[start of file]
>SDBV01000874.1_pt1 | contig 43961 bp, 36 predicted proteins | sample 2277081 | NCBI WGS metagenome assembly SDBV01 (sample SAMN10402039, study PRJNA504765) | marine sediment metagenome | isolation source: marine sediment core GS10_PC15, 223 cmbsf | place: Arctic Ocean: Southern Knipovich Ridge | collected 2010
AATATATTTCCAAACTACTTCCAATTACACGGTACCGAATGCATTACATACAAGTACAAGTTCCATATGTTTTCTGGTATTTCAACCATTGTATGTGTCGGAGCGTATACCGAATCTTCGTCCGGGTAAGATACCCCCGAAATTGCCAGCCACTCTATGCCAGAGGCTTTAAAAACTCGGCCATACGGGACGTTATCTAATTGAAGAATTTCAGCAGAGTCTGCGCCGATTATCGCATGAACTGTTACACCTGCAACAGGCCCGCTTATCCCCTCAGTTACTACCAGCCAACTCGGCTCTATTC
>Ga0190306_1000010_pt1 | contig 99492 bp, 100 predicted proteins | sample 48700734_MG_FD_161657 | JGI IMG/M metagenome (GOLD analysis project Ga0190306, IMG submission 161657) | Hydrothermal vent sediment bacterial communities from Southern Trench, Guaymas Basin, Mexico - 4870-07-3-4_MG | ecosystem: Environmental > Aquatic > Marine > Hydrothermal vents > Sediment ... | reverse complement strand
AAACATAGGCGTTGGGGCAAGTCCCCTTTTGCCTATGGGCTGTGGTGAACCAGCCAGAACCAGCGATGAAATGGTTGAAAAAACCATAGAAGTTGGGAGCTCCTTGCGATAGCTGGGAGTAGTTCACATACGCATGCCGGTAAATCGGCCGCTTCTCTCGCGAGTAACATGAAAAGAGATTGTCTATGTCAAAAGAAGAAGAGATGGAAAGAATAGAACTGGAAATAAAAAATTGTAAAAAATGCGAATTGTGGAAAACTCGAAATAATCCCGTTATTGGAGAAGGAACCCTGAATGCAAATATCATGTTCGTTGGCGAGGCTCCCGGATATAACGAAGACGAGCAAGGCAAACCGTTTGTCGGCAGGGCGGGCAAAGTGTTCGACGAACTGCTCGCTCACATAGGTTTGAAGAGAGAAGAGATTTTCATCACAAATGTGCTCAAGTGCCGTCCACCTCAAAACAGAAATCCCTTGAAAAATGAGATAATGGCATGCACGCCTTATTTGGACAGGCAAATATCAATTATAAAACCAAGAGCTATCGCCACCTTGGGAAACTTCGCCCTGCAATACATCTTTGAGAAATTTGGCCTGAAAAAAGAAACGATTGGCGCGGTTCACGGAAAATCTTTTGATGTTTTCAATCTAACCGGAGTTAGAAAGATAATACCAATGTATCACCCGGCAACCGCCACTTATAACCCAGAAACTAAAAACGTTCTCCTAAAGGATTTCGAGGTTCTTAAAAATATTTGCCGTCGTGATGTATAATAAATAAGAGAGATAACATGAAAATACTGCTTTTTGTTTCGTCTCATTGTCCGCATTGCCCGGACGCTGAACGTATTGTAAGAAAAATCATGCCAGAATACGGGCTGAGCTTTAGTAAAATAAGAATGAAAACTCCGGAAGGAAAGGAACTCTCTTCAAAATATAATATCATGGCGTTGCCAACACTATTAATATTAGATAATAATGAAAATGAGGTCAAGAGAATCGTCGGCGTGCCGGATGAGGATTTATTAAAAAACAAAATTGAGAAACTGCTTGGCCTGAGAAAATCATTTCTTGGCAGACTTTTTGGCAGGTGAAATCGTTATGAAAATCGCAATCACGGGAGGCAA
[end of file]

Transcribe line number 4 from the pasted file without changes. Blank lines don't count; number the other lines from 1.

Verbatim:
AAACATAGGCGTTGGGGCAAGTCCCCTTTTGCCTATGGGCTGTGGTGAACCAGCCAGAACCAGCGATGAAATGGTTGAAAAAACCATAGAAGTTGGGAGCTCCTTGCGATAGCTGGGAGTAGTTCACATACGCATGCCGGTAAATCGGCCGCTTCTCTCGCGAGTAACATGAAAAGAGATTGTCTATGTCAAAAGAAGAAGAGATGGAAAGAATAGAACTGGAAATAAAAAATTGTAAAAAATGCGAATTGTGGAAAACTCGAAATAATCCCGTTATTGGAGAAGGAACCCTGAATGCAAATATCATGTTCGTTGGCGAGGCTCCCGGATATAACGAAGACGAGCAAGGCAAACCGTTTGTCGGCAGGGCGGGCAAAGTGTTCGACGAACTGCTCGCTCACATAGGTTTGAAGAGAGAAGAGATTTTCATCACAAATGTGCTCAAGTGCCGTCCACCTCAAAACAGAAATCCCTTGAAAAATGAGATAATGGCATGCACGCCTTATTTGGACAGGCAAATATCAATTATAAAACCAAGAGCTATCGCCACCTTGGGAAACTTCGCCCTGCAATACATCTTTGAGAAATTTGGCCTGAAAAAAGAAACGATTGGCGCGGTTCACGGAAAATCTTTTGATGTTTTCAATCTAACCGGAGTTAGAAAGATAATACCAATGTATCACCCGGCAACCGCCACTTATAACCCAGAAACTAAAAACGTTCTCCTAAAGGATTTCGAGGTTCTTAAAAATATTTGCCGTCGTGATGTATAATAAATAAGAGAGATAACATGAAAATACTGCTTTTTGTTTCGTCTCATTGTCCGCATTGCCCGGACGCTGAACGTATTGTAAGAAAAATCATGCCAGAATACGGGCTGAGCTTTAGTAAAATAAGAATGAAAACTCCGGAAGGAAAGGAACTCTCTTCAAAATATAATATCATGGCGTTGCCAACACTATTAATATTAGATAATAATGAAAATGAGGTCAAGAGAATCGTCGGCGTGCCGGATGAGGATTTATTAAAAAACAAAATTGAGAAACTGCTTGGCCTGAGAAAATCATTTCTTGGCAGACTTTTTGGCAGGTGAAATCGTTATGAAAATCGCAATCACGGGAGGCAA